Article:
Date   

Re: Canadian Freight Cars in The U.S.

Shawn Beckert
 

Garth Groff wrote:

So how big a roster are you thinking of? What
routes? Serving what industries?
I have, or am planning, for 2-3 boxcars for each
of the CN and CP out of about 250 cars for my
1950's Sacramento Northern.
Garth,

I'm attempting to model the Cotton Belt of the
late 1940's through 1950's into the mid-1960's.
I'd like to represent the region from East
St. Louis down to Shreveport, Louisiana.

Though mostly a bridge line, SSW did serve an
area that produced cotton, grain (mostly rice),
and lumber. Petroleum products came out of the
Shreveport area, but the majority of originating
traffic rode in boxcars.

My roster leans heavily to boxcars; I'm slowly
stockpiling the new SSW kits from Sunshine, as well
as PS-1's from Kadee. I think I should probably
follow your example and get half a dozen each of CN
and CP cars to throw in the mix. That should keep
the prototype police off my doorstep...

Shawn Beckert


Re: Canadian Freight Cars in The U.S.

Garth G. Groff <ggg9y@...>
 

Shawn,

So how big a roster are you thinking of? What routes? Serving what
industries?

The two major Canadian roads had very large fleets of cars that
frequently roamed "south of the border", especially their boxcars. I'm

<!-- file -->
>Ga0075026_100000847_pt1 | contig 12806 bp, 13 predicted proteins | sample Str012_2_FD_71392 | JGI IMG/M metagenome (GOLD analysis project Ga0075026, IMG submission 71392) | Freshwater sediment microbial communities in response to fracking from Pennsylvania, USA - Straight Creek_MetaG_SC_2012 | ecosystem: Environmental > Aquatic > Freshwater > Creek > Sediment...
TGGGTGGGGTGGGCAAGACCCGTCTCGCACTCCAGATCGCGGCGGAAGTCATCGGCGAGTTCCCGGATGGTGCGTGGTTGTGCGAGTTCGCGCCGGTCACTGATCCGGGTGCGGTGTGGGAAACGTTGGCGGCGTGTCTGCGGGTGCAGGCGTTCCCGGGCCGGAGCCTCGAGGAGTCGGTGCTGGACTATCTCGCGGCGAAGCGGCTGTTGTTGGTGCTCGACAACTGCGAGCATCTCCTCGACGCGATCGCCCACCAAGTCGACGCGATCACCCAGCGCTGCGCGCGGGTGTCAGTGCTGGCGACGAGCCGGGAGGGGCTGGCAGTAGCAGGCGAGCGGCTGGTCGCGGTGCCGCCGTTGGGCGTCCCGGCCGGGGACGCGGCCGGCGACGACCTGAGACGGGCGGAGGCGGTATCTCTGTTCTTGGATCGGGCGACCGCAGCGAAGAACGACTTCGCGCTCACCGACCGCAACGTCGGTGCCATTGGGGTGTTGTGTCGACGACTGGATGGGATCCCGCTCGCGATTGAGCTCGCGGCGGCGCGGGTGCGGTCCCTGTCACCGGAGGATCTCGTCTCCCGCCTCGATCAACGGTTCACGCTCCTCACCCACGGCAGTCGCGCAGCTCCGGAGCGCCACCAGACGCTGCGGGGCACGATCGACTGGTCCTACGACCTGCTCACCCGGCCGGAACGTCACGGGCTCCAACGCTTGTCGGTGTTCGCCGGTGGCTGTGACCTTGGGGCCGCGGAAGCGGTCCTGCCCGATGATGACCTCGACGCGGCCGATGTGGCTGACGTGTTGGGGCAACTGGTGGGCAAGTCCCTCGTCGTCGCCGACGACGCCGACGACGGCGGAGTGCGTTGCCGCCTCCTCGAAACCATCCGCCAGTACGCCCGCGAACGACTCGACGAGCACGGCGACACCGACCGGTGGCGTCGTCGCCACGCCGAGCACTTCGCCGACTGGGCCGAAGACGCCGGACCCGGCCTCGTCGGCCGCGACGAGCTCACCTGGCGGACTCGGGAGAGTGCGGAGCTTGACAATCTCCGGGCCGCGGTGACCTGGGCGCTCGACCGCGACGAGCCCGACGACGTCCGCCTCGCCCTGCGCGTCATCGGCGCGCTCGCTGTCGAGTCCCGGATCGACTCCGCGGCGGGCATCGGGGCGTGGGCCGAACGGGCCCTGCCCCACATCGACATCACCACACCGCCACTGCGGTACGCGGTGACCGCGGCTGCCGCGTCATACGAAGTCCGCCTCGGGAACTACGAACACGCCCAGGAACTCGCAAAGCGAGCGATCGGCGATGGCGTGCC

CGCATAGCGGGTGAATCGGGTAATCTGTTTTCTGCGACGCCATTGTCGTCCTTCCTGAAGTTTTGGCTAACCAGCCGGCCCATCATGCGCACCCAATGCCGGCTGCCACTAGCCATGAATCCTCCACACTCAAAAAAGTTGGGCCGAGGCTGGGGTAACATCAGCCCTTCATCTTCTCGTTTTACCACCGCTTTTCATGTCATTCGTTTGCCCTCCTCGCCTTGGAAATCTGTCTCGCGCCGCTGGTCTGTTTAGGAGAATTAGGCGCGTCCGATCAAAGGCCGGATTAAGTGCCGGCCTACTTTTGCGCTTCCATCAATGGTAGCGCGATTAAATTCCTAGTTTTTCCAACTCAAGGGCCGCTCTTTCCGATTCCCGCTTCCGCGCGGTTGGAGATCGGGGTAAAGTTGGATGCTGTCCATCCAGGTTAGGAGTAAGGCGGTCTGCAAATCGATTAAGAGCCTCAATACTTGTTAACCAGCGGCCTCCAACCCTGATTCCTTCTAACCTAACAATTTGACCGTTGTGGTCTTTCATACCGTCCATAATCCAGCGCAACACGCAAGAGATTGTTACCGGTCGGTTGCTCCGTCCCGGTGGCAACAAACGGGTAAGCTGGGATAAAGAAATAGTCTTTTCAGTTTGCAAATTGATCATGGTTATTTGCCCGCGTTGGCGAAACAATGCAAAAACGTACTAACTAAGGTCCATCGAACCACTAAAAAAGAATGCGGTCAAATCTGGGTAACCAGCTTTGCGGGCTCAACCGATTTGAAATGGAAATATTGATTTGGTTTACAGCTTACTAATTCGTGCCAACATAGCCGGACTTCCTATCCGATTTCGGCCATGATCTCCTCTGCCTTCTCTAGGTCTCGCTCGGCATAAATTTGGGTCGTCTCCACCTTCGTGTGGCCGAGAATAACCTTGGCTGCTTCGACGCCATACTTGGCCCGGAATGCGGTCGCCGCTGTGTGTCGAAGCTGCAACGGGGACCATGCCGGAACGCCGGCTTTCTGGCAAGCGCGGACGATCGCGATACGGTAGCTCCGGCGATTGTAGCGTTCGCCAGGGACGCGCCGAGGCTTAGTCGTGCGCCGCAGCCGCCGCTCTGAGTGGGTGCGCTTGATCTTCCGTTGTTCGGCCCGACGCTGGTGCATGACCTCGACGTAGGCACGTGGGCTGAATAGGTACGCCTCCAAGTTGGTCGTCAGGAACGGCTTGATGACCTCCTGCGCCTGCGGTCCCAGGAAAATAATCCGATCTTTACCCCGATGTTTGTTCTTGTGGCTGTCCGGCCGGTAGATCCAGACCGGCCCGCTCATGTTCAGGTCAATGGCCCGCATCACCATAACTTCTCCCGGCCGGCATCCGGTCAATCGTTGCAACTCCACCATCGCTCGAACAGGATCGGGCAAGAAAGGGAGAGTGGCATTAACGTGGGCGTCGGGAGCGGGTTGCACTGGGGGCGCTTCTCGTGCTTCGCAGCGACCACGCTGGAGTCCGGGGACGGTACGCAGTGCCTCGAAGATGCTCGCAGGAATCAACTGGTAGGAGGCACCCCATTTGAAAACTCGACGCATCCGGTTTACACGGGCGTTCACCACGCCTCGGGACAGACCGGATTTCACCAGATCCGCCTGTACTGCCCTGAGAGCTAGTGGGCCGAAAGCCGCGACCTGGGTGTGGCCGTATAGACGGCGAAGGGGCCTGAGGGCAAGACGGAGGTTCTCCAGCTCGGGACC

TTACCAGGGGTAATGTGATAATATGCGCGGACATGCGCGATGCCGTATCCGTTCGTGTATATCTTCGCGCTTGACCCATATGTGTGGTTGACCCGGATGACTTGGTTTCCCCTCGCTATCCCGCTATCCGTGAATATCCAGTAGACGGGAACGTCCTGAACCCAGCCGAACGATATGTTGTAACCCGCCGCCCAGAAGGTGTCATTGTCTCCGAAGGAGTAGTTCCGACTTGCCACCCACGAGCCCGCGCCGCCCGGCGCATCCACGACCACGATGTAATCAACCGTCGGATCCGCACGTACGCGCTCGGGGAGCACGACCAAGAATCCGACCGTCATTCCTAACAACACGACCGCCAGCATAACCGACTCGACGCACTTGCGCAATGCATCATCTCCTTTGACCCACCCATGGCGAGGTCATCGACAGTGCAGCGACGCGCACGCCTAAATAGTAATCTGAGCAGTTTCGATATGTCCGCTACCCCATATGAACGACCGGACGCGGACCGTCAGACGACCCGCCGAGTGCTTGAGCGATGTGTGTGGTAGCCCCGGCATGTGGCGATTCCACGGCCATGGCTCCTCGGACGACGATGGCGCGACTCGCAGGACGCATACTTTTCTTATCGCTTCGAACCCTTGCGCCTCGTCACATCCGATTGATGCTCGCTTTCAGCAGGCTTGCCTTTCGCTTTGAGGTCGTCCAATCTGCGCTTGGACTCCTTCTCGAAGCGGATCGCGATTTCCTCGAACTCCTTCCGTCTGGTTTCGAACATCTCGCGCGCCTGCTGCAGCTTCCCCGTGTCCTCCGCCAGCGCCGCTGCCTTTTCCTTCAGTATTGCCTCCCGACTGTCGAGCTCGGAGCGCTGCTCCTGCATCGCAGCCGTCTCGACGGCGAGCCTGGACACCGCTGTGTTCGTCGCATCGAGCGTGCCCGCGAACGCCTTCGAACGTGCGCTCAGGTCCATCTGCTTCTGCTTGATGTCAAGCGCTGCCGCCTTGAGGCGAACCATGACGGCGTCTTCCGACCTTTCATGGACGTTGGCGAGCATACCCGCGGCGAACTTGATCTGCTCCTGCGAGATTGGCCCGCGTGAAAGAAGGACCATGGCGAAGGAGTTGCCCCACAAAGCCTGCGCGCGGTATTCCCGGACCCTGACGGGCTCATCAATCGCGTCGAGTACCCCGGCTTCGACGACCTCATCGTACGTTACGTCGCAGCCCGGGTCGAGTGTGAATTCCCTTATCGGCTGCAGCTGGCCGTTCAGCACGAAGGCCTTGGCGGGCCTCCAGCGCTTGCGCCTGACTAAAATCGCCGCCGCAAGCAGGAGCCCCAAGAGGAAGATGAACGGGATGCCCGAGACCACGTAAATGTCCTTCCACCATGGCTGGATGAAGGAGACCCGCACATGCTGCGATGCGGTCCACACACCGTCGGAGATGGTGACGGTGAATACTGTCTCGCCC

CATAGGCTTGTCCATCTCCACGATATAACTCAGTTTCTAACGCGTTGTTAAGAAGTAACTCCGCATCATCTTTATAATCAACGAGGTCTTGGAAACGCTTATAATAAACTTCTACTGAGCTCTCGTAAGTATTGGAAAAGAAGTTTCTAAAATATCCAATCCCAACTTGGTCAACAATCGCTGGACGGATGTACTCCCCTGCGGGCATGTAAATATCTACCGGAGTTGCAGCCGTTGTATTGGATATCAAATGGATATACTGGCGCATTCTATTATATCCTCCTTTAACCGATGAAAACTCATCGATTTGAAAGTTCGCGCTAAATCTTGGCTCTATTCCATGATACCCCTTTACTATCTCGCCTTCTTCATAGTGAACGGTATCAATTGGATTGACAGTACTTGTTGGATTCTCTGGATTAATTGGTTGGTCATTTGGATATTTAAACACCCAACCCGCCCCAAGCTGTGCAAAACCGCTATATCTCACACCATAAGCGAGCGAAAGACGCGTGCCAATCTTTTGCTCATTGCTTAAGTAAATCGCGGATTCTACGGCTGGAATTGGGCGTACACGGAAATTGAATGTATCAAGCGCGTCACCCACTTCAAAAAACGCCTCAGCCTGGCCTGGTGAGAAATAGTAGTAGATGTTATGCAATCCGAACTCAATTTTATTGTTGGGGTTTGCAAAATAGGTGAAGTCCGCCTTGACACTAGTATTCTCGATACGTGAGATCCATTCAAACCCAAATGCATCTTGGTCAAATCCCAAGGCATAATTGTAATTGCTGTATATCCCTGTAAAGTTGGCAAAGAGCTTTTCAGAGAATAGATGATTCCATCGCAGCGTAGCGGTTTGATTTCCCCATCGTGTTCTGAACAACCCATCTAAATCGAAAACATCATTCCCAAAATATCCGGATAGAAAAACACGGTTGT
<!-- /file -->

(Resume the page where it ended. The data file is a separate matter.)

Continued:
sure if you could get access to conductors' books or other documents of
that type, you would find that Canadian cars were more common than you
think.

But your idea of 5-6 is probably right for a large model collection. I
have, or am planning, for 2-3 boxcars for each of the CN and CP out of
about 250 cars for my 1950s Sacramento Northern.

Kind regards,


Garth G. Groff


"Beckert, Shawn" wrote:


List,

If one intends to model a southwestern U.S. railroad
in the late 1940's or 1950's era, how many Canadian
freight cars ought to be present? Two or three? More
than that? Yes, I've looked at photos; and no, I don't
see too many. Would it be safe to say maybe half a dozen
cars (probably boxcars) would suffice?

Shawn Beckert


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Re: Train Shed Cyclopedias

Ron Boham <spnut@...>
 

Tim,

You wrote:

Ron, the www.walthers.com web site lists each and every one at $15.95.
Either the web site is wrong*, or Walthers has seriously jacked up prices
since the 2001 catalog was printed.

( * Entirely possible -- the web site often mislists or misprices items. )
Let's hope so--as a general warning to the STMFC List, these were
not/are not worth $15.95 in mint condition. Leaving aside all of
Walther's problems, which give the appearance of an empire imploding
(try to buy a switch machine; yes, "Your dealer can get it from
Walthers."--he can order it and you'll wait months like the rest of
us.), I have never ordered anything from the catalog which came in at a